An email from one of M’s teachers:
“What are we going to do with that marvel of a child?
Today, I asked them if they have ever felt loneliness (talking about the idea of “cosmic confinement”- astronauts left on the space station for over a year with no contact).
Michael says, “I have only known loneliness from the point of view of empathy. I have never felt loneliness.”
You know your guy is good no matter what goes down.
We work a lot on empathy. Some say it can’t be taught in “certain brains.” Some say he has that sort of brain. It warms my heart to know they’re wrong. It takes him more than many to “get” empathy but when he gets it it’s pure. I’m learning so much from him.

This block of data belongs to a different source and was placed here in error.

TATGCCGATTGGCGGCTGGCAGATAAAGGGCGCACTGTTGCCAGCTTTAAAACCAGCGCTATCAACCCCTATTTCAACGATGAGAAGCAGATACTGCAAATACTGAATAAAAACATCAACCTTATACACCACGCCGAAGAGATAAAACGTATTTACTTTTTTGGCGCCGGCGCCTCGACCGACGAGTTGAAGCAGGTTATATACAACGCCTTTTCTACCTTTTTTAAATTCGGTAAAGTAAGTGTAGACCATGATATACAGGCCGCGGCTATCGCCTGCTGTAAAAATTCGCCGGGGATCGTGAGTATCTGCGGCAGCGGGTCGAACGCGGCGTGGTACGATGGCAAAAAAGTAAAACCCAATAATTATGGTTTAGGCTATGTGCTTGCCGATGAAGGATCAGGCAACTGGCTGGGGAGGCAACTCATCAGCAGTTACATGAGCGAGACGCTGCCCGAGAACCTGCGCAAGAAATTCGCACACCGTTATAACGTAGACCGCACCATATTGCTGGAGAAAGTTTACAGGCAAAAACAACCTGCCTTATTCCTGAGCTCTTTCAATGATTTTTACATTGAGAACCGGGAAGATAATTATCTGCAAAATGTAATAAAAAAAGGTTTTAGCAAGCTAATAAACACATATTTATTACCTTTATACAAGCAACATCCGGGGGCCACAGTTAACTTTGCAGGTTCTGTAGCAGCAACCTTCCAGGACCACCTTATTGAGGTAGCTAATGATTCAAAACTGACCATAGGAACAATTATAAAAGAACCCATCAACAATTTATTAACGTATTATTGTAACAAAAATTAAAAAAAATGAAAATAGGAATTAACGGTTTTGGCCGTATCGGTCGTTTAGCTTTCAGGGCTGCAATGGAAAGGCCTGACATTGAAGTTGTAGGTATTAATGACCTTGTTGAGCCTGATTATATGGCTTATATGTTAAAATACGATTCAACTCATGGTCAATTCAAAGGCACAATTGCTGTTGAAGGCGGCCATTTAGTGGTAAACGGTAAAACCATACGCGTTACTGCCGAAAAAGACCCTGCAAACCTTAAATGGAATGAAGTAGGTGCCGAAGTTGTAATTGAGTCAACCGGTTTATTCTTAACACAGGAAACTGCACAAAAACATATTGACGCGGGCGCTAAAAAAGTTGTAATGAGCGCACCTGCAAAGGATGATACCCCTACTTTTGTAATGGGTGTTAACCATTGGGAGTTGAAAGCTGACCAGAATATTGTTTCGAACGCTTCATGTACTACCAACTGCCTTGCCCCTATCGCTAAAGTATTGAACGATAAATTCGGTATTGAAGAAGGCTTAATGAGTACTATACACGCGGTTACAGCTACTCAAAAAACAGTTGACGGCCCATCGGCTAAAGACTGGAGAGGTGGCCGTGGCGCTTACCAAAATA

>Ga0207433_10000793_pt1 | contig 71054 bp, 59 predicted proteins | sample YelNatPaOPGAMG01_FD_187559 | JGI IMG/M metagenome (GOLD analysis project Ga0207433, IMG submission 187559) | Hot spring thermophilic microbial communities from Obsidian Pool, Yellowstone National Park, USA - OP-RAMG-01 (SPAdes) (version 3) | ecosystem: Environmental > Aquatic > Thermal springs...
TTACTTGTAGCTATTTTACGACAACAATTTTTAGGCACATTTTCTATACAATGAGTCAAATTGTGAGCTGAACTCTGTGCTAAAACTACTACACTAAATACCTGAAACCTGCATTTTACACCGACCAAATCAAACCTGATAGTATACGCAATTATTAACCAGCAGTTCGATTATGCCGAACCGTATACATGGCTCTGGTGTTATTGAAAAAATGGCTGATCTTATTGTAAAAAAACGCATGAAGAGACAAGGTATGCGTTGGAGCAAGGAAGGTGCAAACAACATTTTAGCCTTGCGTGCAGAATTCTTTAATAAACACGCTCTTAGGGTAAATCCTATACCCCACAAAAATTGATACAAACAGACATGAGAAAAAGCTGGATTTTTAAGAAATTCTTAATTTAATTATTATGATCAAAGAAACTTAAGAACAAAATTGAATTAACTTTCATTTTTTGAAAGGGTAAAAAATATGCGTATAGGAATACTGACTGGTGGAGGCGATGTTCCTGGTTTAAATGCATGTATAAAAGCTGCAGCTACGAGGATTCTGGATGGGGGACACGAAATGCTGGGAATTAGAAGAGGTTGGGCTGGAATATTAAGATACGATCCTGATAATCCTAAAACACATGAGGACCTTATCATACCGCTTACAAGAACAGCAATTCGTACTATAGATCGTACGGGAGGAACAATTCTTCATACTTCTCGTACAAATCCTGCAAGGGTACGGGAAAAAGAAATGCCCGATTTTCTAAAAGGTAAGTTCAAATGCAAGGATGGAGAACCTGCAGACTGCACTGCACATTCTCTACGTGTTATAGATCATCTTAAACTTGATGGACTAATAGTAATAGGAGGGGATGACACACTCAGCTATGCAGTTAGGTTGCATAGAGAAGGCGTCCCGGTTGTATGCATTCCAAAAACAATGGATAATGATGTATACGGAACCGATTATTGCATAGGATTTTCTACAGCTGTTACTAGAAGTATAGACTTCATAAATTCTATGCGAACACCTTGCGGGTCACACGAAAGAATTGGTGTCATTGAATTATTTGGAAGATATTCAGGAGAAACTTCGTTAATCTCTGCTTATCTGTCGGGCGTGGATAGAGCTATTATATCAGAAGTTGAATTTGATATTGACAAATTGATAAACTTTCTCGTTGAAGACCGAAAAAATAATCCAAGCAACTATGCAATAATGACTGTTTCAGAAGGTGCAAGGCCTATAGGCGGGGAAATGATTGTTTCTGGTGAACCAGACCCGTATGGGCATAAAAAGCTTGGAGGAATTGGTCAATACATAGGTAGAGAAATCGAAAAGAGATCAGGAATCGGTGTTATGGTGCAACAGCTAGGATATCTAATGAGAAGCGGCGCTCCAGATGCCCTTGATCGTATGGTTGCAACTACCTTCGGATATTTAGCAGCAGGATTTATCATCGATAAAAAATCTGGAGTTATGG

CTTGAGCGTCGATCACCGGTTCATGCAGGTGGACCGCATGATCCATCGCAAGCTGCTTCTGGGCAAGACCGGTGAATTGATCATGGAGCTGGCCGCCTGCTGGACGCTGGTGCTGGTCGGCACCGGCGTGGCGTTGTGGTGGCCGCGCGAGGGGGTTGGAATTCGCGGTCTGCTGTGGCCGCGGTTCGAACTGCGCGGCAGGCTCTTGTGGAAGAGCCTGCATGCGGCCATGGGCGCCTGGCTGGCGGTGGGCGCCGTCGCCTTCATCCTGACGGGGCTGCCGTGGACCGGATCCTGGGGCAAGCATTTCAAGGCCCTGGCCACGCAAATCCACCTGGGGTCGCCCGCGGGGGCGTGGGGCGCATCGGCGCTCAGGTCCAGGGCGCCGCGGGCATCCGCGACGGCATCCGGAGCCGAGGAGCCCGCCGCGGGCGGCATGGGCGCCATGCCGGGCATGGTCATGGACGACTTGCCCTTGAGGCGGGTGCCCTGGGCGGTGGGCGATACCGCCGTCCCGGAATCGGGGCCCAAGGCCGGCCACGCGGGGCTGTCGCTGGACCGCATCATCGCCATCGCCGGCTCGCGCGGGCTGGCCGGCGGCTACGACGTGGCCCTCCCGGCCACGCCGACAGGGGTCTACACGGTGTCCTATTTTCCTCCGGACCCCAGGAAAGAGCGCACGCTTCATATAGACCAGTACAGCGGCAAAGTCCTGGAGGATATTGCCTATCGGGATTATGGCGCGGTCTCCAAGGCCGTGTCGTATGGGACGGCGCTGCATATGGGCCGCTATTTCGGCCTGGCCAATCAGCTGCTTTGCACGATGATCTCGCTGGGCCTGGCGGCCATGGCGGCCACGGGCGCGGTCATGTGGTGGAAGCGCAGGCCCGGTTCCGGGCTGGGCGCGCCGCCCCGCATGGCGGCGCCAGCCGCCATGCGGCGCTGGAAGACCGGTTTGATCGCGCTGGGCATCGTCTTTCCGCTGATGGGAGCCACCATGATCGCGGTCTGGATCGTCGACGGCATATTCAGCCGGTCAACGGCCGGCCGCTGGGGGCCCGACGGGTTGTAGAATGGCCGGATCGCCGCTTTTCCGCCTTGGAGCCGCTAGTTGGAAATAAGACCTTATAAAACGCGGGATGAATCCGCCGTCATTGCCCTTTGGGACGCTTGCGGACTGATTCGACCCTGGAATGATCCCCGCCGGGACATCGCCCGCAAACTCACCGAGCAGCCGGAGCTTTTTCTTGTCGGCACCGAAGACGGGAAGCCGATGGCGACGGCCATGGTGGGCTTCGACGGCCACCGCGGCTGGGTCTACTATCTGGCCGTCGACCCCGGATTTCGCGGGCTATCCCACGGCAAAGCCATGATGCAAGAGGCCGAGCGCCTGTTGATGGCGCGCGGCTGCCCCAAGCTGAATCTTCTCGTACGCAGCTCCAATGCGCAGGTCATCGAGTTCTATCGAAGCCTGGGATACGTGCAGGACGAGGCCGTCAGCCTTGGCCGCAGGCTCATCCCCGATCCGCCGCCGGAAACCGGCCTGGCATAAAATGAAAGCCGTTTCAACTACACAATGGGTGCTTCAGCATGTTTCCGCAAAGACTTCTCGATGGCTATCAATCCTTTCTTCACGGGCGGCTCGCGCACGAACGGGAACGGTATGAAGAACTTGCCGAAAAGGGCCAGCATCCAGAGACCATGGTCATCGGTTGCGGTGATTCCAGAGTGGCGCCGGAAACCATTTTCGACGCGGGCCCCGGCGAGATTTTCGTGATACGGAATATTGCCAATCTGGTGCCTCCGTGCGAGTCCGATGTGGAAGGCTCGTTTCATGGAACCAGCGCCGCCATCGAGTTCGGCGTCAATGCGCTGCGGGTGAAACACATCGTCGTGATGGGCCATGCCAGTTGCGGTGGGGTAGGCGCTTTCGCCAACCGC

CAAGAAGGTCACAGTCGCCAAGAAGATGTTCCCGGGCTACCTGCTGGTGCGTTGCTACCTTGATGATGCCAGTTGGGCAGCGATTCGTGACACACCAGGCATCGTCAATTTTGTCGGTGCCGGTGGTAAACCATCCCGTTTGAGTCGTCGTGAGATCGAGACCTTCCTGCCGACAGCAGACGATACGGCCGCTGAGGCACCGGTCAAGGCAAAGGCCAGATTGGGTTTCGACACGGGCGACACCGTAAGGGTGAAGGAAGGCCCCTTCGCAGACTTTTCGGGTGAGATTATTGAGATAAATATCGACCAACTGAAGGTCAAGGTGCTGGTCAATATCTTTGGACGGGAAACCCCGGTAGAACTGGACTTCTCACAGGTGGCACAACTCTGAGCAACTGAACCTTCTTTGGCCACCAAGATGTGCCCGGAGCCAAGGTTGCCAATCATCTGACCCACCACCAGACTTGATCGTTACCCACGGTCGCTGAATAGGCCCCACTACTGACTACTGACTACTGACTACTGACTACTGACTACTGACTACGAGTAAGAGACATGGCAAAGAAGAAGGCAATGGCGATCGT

Hearing this feels good because it reminds me that he’s “protected” from being hurt by his own way of being. In a way, he’s alone a lot, even around others, but he’s such a fully self contained unit that I don’t think he ever actually has felt loneliness. His grown-ups’ job is to stay tuned into him enough to catch it when the inevitable human loneliness does happen; he’ll have had so little practice.
Or maybe he’ll never feel lonely. His brain is so incredibly active, so much to think and wonder about. If this is true, he’s lucky. As far back as I can remember I’ve had an intimate relationship with existential loneliness. I can be lonely anywhere. We’re opposites that way. I keep hoping he rubs off on me. Then again, my perpetual tendency toward loneliness is likely as necessary to my soul as his lack of it is to his soul